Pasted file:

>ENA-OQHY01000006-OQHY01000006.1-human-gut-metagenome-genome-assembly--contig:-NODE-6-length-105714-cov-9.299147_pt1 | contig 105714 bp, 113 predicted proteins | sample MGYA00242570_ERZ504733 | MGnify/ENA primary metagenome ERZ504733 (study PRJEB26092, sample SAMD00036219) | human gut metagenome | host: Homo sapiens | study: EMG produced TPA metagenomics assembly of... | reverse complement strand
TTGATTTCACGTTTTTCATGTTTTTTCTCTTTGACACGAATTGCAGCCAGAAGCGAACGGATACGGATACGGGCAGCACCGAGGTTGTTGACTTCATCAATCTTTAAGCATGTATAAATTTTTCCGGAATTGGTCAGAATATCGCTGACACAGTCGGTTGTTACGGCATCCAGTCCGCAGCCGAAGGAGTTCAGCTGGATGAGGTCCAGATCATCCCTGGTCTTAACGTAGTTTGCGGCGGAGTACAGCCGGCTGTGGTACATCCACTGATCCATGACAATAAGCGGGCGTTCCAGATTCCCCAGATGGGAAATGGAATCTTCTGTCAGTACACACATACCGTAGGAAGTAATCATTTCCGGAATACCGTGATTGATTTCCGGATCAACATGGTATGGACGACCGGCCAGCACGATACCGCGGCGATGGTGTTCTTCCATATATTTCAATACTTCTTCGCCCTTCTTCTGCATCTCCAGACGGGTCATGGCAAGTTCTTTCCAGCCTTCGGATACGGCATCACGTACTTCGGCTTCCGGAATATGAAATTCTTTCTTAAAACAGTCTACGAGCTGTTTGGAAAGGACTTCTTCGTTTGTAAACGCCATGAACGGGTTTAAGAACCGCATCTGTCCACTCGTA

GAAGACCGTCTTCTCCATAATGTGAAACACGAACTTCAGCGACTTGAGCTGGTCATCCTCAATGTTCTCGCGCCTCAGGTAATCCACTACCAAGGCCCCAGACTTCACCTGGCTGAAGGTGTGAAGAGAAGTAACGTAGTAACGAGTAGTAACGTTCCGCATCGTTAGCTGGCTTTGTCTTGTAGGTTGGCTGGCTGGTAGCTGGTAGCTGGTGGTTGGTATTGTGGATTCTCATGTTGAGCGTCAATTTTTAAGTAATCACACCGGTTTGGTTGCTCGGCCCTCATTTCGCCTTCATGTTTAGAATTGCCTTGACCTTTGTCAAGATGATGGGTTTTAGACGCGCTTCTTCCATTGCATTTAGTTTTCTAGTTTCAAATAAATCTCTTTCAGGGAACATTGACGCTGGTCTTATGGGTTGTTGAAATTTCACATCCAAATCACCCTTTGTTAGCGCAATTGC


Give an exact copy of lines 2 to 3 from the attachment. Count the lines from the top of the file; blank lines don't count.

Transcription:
TTGATTTCACGTTTTTCATGTTTTTTCTCTTTGACACGAATTGCAGCCAGAAGCGAACGGATACGGATACGGGCAGCACCGAGGTTGTTGACTTCATCAATCTTTAAGCATGTATAAATTTTTCCGGAATTGGTCAGAATATCGCTGACACAGTCGGTTGTTACGGCATCCAGTCCGCAGCCGAAGGAGTTCAGCTGGATGAGGTCCAGATCATCCCTGGTCTTAACGTAGTTTGCGGCGGAGTACAGCCGGCTGTGGTACATCCACTGATCCATGACAATAAGCGGGCGTTCCAGATTCCCCAGATGGGAAATGGAATCTTCTGTCAGTACACACATACCGTAGGAAGTAATCATTTCCGGAATACCGTGATTGATTTCCGGATCAACATGGTATGGACGACCGGCCAGCACGATACCGCGGCGATGGTGTTCTTCCATATATTTCAATACTTCTTCGCCCTTCTTCTGCATCTCCAGACGGGTCATGGCAAGTTCTTTCCAGCCTTCGGATACGGCATCACGTACTTCGGCTTCCGGAATATGAAATTCTTTCTTAAAACAGTCTACGAGCTGTTTGGAAAGGACTTCTTCGTTTGTAAACGCCATGAACGGGTTTAAGAACCGCATCTGTCCACTCGTA

GAAGACCGTCTTCTCCATAATGTGAAACACGAACTTCAGCGACTTGAGCTGGTCATCCTCAATGTTCTCGCGCCTCAGGTAATCCACTACCAAGGCCCCAGACTTCACCTGGCTGAAGGTGTGAAGAGAAGTAACGTAGTAACGAGTAGTAACGTTCCGCATCGTTAGCTGGCTTTGTCTTGTAGGTTGGCTGGCTGGTAGCTGGTAGCTGGTGGTTGGTATTGTGGATTCTCATGTTGAGCGTCAATTTTTAAGTAATCACACCGGTTTGGTTGCTCGGCCCTCATTTCGCCTTCATGTTTAGAATTGCCTTGACCTTTGTCAAGATGATGGGTTTTAGACGCGCTTCTTCCATTGCATTTAGTTTTCTAGTTTCAAATAAATCTCTTTCAGGGAACATTGACGCTGGTCTTATGGGTTGTTGAAATTTCACATCCAAATCACCCTTTGTTAGCGCAATTGC